Natural gas engine mechanical lifts are fairly dissimilar from electrical prime motor units. This is particularly true for wells using the gas from the well for its fuel supply.  With these conditions, lease pumpers need to vent the gas within the well not being utilized for fuel in order to try and sustain the formation backpressure. The goal is to be as close to zero as possible.

In most cases, lease pumpers are on site each day for 8 hours or less. Therefore, in situations where workers utilize manual controls (ex. starting or stopping the controls manually), only a limited amount of schedules are available for the pumping unit. While a pumping unit can operate 24/7, it does not mean it will result in a higher oil production.

Another option for lease pumpers is to turn on the pumping unit right before they leave, while shutting it down once they arrive the following day. This results in roughly 16 hours of operations, and can also cause lower overall oil production.

The last option is to run the unit throughout normal business hours. During this timeframe, the lease pumper can utilize multiple scheduling options. This includes 8 hour on/off cycles, running continuously, or other scheduling options. However, the most capable approach is for the lease pumper to utilize an engine controlled approach. This approach permits the engine to operate automatically without anyone having to be present (including starting and shutting down).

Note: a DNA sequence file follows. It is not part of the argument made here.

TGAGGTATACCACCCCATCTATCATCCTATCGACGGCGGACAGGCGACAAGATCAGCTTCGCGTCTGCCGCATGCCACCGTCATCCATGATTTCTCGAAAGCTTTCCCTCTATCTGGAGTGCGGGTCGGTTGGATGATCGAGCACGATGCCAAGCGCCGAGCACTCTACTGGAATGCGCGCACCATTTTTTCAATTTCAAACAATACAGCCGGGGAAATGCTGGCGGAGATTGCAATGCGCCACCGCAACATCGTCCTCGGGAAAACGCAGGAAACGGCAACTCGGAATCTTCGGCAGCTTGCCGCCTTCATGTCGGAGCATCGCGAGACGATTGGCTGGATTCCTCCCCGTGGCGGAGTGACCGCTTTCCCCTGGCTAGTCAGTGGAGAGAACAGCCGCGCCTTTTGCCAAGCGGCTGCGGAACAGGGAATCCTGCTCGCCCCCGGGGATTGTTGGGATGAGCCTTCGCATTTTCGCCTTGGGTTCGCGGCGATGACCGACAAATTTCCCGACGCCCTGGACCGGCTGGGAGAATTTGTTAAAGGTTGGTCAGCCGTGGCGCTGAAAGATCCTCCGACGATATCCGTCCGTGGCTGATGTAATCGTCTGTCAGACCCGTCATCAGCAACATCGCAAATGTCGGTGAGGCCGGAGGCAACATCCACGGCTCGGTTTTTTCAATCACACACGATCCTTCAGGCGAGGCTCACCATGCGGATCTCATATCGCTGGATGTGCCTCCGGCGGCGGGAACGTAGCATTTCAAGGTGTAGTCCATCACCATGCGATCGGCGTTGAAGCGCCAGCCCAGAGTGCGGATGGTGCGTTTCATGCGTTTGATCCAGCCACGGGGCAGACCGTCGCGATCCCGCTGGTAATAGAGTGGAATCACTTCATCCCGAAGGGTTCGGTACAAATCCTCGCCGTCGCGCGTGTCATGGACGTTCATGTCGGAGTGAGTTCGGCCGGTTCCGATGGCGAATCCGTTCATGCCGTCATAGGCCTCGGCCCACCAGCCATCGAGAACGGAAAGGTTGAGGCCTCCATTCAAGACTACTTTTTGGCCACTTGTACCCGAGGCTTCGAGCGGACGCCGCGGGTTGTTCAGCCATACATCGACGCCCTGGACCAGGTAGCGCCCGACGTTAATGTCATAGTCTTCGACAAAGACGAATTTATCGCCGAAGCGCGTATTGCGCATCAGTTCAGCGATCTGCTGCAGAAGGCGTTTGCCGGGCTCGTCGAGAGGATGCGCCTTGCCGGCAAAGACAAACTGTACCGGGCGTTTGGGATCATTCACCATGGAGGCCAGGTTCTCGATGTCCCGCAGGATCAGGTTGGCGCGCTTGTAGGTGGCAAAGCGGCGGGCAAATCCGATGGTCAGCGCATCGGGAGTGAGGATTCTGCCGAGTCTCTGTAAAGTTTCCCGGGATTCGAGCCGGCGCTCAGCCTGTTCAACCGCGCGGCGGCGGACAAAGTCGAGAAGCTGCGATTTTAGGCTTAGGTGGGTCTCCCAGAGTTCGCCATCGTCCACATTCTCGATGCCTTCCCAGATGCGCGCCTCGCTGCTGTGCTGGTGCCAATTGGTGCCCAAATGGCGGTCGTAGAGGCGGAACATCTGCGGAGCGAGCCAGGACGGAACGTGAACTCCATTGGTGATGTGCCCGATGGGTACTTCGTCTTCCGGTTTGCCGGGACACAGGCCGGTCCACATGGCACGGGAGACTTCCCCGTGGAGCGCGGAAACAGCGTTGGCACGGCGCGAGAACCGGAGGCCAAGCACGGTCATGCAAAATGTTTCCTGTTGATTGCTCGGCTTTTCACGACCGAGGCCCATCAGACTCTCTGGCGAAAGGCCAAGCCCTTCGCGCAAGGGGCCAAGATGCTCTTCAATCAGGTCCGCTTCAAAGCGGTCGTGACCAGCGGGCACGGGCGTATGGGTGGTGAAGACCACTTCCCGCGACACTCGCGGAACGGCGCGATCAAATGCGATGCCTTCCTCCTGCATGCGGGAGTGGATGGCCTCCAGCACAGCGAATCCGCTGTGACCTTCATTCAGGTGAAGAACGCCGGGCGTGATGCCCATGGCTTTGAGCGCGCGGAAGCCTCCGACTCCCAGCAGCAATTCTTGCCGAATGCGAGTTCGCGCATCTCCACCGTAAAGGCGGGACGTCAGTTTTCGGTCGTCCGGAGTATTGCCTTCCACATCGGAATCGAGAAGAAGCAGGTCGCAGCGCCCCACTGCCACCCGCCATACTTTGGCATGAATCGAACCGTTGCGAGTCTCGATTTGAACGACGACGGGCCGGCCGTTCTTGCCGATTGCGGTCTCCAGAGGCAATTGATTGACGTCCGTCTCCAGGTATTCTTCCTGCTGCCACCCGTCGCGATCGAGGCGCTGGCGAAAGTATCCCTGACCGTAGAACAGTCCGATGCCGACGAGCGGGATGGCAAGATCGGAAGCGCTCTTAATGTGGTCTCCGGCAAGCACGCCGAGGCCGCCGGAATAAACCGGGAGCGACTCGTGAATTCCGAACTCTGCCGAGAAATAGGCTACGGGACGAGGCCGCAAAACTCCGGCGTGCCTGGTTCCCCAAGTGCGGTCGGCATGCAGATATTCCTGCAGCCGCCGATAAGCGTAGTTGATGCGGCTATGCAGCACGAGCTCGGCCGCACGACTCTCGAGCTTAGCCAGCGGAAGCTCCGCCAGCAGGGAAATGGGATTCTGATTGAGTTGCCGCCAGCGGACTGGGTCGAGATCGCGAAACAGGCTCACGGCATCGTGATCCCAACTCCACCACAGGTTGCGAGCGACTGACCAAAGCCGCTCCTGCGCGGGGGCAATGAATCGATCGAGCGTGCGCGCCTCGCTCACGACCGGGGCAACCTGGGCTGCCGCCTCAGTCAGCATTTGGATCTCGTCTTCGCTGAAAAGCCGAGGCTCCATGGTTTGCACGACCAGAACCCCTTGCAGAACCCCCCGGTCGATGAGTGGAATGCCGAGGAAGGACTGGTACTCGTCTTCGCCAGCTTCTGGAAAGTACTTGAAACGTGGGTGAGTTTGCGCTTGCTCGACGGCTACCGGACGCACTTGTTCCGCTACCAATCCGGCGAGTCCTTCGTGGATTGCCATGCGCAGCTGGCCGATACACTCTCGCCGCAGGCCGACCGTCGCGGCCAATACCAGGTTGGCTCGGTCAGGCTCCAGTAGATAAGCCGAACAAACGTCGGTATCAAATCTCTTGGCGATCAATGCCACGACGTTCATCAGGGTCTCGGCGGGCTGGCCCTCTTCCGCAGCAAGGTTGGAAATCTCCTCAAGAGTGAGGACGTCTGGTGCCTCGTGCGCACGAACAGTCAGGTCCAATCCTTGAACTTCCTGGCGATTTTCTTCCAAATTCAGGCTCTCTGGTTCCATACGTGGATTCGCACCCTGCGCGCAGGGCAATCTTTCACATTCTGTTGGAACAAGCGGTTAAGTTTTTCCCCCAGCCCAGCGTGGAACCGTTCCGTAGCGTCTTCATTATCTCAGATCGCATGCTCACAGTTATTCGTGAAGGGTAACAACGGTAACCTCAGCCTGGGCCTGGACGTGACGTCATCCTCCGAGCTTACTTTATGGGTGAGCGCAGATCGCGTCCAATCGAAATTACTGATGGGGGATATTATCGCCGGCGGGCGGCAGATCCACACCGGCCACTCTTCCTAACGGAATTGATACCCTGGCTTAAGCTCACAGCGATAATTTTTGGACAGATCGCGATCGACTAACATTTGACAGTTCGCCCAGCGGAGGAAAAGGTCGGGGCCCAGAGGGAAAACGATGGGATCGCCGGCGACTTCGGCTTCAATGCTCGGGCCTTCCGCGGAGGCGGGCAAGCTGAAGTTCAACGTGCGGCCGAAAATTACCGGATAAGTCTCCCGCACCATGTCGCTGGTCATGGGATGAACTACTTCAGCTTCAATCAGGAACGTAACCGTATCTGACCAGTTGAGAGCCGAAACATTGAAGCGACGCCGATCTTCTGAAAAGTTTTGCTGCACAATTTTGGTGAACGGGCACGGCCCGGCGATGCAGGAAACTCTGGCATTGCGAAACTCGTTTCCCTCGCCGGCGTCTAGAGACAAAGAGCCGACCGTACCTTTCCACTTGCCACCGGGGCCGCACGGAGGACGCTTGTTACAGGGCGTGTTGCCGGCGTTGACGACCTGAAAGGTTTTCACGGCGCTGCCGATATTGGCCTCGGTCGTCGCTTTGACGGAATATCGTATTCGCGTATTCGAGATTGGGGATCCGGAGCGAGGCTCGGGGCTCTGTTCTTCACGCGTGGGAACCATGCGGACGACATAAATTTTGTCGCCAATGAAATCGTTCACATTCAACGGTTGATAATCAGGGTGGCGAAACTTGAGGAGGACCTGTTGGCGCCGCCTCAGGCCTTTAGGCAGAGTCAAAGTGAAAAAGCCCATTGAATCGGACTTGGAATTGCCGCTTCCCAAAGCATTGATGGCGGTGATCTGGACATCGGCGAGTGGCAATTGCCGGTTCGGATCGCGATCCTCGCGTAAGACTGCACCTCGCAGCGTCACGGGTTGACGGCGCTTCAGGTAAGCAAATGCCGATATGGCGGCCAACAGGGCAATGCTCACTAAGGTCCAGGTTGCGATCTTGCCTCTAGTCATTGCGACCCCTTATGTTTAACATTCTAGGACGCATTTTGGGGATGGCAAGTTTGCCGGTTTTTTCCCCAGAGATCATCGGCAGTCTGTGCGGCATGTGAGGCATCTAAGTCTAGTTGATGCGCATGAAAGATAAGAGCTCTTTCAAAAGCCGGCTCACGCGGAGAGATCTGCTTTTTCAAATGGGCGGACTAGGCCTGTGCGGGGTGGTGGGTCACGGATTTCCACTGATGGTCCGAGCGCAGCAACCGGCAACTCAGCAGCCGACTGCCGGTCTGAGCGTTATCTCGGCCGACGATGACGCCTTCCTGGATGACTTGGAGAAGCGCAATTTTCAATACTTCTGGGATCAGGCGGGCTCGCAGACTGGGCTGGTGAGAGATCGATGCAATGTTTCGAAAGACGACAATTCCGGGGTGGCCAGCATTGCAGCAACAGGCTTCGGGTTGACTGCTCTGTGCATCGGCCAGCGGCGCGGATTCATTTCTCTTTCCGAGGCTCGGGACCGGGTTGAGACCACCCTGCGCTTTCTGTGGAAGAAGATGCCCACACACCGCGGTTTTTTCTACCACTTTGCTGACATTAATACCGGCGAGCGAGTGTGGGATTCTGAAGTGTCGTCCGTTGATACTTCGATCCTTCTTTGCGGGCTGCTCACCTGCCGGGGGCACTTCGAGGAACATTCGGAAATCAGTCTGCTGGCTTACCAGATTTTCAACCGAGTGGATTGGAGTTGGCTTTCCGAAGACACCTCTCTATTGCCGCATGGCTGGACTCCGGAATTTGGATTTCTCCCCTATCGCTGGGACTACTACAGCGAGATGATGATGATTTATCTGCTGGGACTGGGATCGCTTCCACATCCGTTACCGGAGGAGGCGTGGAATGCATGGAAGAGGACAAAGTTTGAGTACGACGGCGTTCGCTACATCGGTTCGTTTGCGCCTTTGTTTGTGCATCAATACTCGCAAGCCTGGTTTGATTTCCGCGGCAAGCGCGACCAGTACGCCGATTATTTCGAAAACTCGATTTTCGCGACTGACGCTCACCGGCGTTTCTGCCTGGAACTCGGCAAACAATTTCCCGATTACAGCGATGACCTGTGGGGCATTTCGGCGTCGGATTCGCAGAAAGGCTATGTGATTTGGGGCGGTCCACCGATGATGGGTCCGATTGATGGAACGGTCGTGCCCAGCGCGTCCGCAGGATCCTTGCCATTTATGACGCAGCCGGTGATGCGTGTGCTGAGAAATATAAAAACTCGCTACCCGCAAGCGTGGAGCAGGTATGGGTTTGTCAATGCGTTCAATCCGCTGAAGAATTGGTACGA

Engines provide options not available for electric motors. For instance, by setting the controls, the pumping unit can be positioned to tag the bottom within as close as 1 inch. However, if the pump is unable to pump oil, raising the engine RPM will cause the rod to stretch and the device to tag the bottom. After the pump has re-established operations, the worker can fine-tune the RPM to avert issues with tapping the bottom.

In order for the best possible operation reliability, the pumping unit engine must be modified accurately. When workers do not use a proper maintenance schedule, it can (and will) end in a production loss, as well as add additional responsibilities to the worker’s already hectic schedule.


Rotation Direction

It is very common for companies to change the rotation direction of conventional gear-driven, walking beam pumping units either every six months or annually. This prevents the wear and tear to the gears by changing the forces that cause the wear to these parts, and applying it to the opposite sides of the gear teeth. This is typically accomplished by reversing the connection of any two three-phase motor wires. Note that this option is not available for natural gas pumping units.

Many pumping units (like the Mark series) utilize weights that must rise toward the wellhead during operations. Generally, chain drive gearboxes will usually require unit counterweights in order to move in a specific direction and to properly lubricate the gearbox.

Lease pumpers should also record the rotation direction for each pumping unit in the field manual to ensure the pumper can alert the person replacing the motor of the unit’s rotation direction prior to the issue.


Timing Controls

There are two main categories of pump operation timing controls:

  • 24-hour clocks can be utilized for operating the pump within a given time frame, and
  • percentage timers which can typically be found in many of the newer automatic control box options

24 hour clocks come in several different styles. For example, some can be controlled to cycles of 15 minutes on and 15 minutes off; while other timing controls can be set for smaller intervals (time frames less than 5 minutes). These types of clocks are great for setting pumps to operate with irregular pumping cycles or for operating at specific times of the day.